“Why do you cross-post your essays?”
Readers ask me this question at least once a week so I figured I would write a short post with my answer.
In the past year, I’ve written over 100 essays scattered across the web on publications like The Next Web, FastCo, Pando, Medium, Svbtle, Quora, [LinkedIn](www.linkedin.com/in/ryanrhoover/), and of course my own blog hosted by tumblr. Unless I’m writing a guest post for a publication, I typically post my essay on my personal domain (ryanhoover.me) and promote the piece on Twitter, Facebook, LinkedIn, and Quibb. The following day, I cross-post the essay on Medium, Svbtle, sometimes Quora, and most recently, LinkedIn’s Influencer program. When I tell people this, they often ask:
But isn’t that disingenuous?
I wholeheartedly disagree. If the content is relevant to the community, why should it matter? Bloggers spend a lot of time writing and it’s in their best interest to maximize distribution. You never know what posts will take off – much of this is outside writers’ control, dependent on timing and luck. By posting on multiple destination, bloggers increase their exposure and opportunity for their writing to spread within those communities.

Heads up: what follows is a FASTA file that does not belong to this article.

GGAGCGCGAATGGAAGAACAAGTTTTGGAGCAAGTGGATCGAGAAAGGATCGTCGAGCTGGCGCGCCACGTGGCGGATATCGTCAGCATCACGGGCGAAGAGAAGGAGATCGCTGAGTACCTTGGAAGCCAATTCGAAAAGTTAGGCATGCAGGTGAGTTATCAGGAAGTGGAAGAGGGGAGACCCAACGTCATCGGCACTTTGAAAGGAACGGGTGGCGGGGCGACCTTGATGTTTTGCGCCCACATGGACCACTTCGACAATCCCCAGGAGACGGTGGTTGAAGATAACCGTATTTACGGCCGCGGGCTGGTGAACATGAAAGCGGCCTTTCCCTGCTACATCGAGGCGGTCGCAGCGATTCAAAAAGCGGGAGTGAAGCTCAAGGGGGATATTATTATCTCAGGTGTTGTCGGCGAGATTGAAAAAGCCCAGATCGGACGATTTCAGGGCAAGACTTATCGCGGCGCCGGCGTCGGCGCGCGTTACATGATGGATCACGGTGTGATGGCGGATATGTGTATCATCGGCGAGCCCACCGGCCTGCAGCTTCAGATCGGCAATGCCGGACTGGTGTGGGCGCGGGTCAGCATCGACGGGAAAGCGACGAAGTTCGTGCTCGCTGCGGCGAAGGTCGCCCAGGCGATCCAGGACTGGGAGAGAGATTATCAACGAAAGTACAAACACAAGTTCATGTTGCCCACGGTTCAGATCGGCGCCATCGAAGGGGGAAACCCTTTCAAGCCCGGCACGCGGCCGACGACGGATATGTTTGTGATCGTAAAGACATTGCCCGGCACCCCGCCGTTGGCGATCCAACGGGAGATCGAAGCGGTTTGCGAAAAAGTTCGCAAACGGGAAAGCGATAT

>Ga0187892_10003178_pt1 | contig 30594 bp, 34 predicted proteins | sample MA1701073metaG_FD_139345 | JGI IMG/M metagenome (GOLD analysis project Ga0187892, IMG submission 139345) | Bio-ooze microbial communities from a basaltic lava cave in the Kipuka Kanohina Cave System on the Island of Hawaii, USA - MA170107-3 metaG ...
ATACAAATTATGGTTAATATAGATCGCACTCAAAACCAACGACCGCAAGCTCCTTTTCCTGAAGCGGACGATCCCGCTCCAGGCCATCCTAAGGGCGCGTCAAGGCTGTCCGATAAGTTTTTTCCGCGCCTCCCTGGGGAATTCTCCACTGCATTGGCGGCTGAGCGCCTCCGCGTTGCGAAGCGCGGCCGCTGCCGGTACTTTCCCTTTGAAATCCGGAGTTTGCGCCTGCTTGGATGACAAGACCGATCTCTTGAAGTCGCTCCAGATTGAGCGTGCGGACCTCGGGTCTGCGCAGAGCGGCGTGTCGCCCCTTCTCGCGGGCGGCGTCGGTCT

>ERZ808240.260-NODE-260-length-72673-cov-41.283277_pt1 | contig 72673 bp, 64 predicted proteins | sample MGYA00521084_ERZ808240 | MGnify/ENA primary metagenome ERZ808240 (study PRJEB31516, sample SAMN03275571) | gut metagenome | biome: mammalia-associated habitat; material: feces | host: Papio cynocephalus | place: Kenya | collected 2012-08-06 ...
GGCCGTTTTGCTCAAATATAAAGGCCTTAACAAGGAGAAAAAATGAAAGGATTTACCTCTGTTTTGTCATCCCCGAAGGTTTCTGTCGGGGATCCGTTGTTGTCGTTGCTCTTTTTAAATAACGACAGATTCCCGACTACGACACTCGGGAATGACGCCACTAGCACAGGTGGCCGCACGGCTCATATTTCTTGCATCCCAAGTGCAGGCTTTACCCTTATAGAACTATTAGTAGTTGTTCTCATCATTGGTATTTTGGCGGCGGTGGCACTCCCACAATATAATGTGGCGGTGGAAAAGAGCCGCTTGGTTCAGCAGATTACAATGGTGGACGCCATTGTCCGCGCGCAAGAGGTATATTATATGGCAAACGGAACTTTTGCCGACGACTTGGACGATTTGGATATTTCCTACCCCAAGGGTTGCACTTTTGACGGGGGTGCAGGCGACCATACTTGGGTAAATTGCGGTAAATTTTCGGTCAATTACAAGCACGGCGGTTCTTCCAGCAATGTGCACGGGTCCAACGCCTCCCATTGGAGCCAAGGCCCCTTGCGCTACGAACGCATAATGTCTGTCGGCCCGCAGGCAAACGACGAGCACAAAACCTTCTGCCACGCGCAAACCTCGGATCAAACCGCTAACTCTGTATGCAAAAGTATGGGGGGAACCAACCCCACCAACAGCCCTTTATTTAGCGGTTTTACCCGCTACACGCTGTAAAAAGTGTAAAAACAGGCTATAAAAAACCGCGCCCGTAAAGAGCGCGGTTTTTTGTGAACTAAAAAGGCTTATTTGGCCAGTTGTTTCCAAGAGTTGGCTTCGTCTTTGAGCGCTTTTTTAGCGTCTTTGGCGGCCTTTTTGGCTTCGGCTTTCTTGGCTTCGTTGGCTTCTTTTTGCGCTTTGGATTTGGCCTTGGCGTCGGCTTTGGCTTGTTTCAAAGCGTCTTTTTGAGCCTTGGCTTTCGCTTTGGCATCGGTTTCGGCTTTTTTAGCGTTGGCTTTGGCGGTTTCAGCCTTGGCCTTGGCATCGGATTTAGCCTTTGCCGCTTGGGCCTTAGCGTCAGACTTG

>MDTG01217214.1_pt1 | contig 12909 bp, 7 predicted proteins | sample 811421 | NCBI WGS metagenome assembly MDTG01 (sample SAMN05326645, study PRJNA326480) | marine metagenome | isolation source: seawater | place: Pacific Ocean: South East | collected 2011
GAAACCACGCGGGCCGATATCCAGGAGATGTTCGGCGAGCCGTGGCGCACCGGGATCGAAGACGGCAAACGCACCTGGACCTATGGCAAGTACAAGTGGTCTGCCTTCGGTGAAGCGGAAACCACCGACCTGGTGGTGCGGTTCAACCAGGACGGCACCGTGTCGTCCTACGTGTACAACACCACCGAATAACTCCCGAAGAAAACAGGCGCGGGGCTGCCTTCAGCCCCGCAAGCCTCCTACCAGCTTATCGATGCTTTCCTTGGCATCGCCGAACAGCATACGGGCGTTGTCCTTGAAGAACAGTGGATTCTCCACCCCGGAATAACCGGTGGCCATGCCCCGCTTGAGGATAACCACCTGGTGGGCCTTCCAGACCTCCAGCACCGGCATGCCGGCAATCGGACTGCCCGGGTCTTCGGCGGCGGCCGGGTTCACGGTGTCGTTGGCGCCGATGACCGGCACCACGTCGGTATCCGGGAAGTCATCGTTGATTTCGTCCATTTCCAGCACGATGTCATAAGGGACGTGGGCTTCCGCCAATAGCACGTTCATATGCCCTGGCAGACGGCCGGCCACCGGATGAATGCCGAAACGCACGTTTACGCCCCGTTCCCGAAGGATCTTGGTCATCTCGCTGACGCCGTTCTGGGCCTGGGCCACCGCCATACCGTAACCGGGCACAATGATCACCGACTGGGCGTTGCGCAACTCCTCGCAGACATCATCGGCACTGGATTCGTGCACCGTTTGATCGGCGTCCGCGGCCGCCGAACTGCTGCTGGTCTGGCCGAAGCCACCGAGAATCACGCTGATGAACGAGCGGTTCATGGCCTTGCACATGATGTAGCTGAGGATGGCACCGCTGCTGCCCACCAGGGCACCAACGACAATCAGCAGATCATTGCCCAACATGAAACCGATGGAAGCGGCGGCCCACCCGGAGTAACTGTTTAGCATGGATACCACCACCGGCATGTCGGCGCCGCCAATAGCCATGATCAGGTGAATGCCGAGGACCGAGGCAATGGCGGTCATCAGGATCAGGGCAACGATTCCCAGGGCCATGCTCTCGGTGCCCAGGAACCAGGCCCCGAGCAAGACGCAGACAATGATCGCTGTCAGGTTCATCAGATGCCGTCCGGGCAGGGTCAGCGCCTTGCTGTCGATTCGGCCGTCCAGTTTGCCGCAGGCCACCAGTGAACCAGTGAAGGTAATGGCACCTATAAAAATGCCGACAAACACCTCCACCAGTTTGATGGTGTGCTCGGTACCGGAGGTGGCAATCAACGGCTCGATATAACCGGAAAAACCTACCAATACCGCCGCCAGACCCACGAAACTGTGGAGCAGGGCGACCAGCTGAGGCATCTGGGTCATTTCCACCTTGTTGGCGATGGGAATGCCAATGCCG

Does Medium, Svbtle, et al allow cross-posting?
Yes, as they should. They would prefer to be the first to publish original work but consider this: you, the writer, are offering free content with no guarantee or promise of distribution. How can they be mad?
What about SEO? Aren’t you hurting your domain’s search ranking and future inbound traffic by cross-posting?
Perhaps, but really that’s not what I’m optimizing for. Ultimately, the growth of my email list is most important, that is why you see a call-to-action to subscribe at the bottom of nearly all of my articles. Regardless, the type of content I write often isn’t typically something people are searching for.
I’d love to hear from other bloggers in how they distribute their work. Let me know on Twitter (@rrhoover).